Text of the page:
The stories we tell ourselves

It was Saturday 23rd October, 2010.  A normal Saturday by many measures, but on this evening I was busy preparing for the next day.

I set out my lycra short, running socks, running shoes, my Helly Hansen base layer and my Motor-neurone Disease Association running vest. I dug out my race number and safety pins and pinned the number on.

After following a training plan that I had found on the t’interweb, I was in good condition, I was probably the best shape I had been in for many a long year; probably since I had left the Territorial Army in fact.

I had built up from the usual 3 to 4 mile runs I did a couple of times a week, to being able to run 10 to 12 miles fairly comfortably.

So you’d think the prospect of adding an additional 1.1 miles on Sunday 24th October, in the EDF Birmingham Half Marathon would pose little problem or worry.


As I lay in bed that night, I was overcome with a sense of dread. All sorts of stuff was running through my head. Was I going to finish? What if I had a heart attack? What if I died? The little niggling voice in my head going on and on.  

The little tape replaying the ‘handful’ of incidents where sadly people had collapsed and lost their lives whilst running half marathons.

Completely neglecting the fact that millions of people had successfully run and completed such events.

That night was a disturbed night, not the best preparation for such an event.

This is probably a bit of an extreme example, but this is the sort of thing that I have witnessed in myself and others plenty of times when we step into a new situation, into a role we haven’t done before, when we stretch outside of our comfort zone.

See, the thing is the little animals in our brain (the reptilian and mammalian complexes), the brain structures that have stayed with us during the evolutionary development of mankind like to keep us safe. That is their sole purpose in life, to keep us physiologically and socially safe. They do not like change, they do not like unknown, the do not like new.

When faced with something different they start to react and set up warning signs to protect us.

The same thing happened to me this morning.

I had spent yesterday evening in the presence of some fellow coaches at an Enlightened Coach meeting. In the meeting Dax (Moy) shared with the group 5 key steps to leap into 2017 and get momentum and results.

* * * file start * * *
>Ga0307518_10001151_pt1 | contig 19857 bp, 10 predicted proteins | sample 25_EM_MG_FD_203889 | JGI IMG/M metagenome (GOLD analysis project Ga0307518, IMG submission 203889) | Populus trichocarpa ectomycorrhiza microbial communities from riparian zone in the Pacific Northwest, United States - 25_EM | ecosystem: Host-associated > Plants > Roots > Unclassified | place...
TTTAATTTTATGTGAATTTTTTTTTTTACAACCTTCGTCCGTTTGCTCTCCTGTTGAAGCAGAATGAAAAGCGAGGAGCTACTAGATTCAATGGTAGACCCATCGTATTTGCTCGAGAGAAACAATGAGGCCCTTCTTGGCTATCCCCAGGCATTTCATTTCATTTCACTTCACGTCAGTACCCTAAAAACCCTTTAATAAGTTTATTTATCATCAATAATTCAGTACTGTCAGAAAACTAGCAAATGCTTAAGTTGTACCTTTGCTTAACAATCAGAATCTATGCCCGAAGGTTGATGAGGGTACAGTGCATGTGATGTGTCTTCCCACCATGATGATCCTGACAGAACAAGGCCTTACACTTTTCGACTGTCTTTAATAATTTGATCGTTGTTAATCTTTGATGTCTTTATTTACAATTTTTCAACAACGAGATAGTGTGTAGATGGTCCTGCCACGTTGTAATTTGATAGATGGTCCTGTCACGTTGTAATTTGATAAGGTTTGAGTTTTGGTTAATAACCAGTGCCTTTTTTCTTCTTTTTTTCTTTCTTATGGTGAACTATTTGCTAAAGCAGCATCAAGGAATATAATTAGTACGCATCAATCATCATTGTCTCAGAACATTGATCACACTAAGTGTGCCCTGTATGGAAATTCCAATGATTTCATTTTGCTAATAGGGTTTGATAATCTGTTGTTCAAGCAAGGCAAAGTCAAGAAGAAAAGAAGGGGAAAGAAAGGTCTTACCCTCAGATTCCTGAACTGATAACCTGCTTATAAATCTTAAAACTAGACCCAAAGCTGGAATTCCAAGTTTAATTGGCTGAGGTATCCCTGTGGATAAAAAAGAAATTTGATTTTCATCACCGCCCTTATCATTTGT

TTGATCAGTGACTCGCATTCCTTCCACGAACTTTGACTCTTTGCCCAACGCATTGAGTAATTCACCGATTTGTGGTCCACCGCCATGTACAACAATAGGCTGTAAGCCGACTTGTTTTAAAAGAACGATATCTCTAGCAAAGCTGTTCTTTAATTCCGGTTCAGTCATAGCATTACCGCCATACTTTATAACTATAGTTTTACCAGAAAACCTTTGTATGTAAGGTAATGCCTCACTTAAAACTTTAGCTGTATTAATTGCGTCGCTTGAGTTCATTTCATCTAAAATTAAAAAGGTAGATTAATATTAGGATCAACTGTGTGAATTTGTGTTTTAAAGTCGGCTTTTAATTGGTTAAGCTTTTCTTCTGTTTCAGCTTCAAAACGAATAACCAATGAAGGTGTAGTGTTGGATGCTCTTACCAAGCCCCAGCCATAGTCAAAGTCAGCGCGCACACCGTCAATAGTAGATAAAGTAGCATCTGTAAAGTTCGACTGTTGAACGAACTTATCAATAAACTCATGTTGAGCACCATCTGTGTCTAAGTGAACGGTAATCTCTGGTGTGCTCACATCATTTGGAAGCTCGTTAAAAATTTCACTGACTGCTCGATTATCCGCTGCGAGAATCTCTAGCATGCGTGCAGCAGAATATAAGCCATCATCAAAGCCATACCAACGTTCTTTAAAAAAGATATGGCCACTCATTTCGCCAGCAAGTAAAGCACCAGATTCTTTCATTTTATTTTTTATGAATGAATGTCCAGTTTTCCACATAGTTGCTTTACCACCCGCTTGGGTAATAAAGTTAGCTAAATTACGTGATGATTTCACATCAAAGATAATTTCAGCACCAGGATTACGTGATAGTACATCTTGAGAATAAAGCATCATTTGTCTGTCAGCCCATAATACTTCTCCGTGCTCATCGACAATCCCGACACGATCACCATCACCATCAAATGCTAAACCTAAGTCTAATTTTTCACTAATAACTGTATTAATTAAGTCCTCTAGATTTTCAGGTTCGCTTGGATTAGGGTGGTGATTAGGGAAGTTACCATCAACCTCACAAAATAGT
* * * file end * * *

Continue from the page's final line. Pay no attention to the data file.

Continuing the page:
It was a paradoxical experience, on the one had 5 simple steps, 5 things on which to focus and take action that could, would… will produce a significant impact.

By the end of the meeting I felt punchdrunk. So much great content and a few pages of notes and actions.

This morning, I woke with the same types of stories going round in my head “What if…?”, “Who are you to…?”

The animals not liking where the human wants to take the collective.

Now, I realise these are only ‘stories’, a collection of beliefs and attitudes that do not serve me or the people that I am here to serve.

How do I quieten them? How do I get past them?

By creating a powerful and compelling story of where we are going. By reading, visualising and ‘living’ that vision in my imagination. In doing so, I am creating the environment and familiarising the animals with what is coming; creating predictions of the circumstances and outcomes and how we respond to these.

The thing is, the unconscious mind, the place that does most of the day to day processing, filtering and deciding, does not know the difference between ‘real’ and imagined experiences. It just knows they are experiences.

So back to the Birmingham Half Marathon. I might have made my Saturday evening a whole lot better if I had written about completing the event, what the sensation of doing it was like, what I was seeing and hearing. Reading that, visualising it and creating the representation of it.

As it was, I did it. I successfully completed the run and raised some money for MNDA.

My cousin Dave and I having completed the run

My cousin Dave and I having completed the run

Moral of the story… Beware of those stories that come up for you in your head. They aren’t real and it is up to you and I to become aware of them and choose what we want to have happen.

I still get caught out by them once in a while but I know I have the final choice in what I want and what I am going to do about it.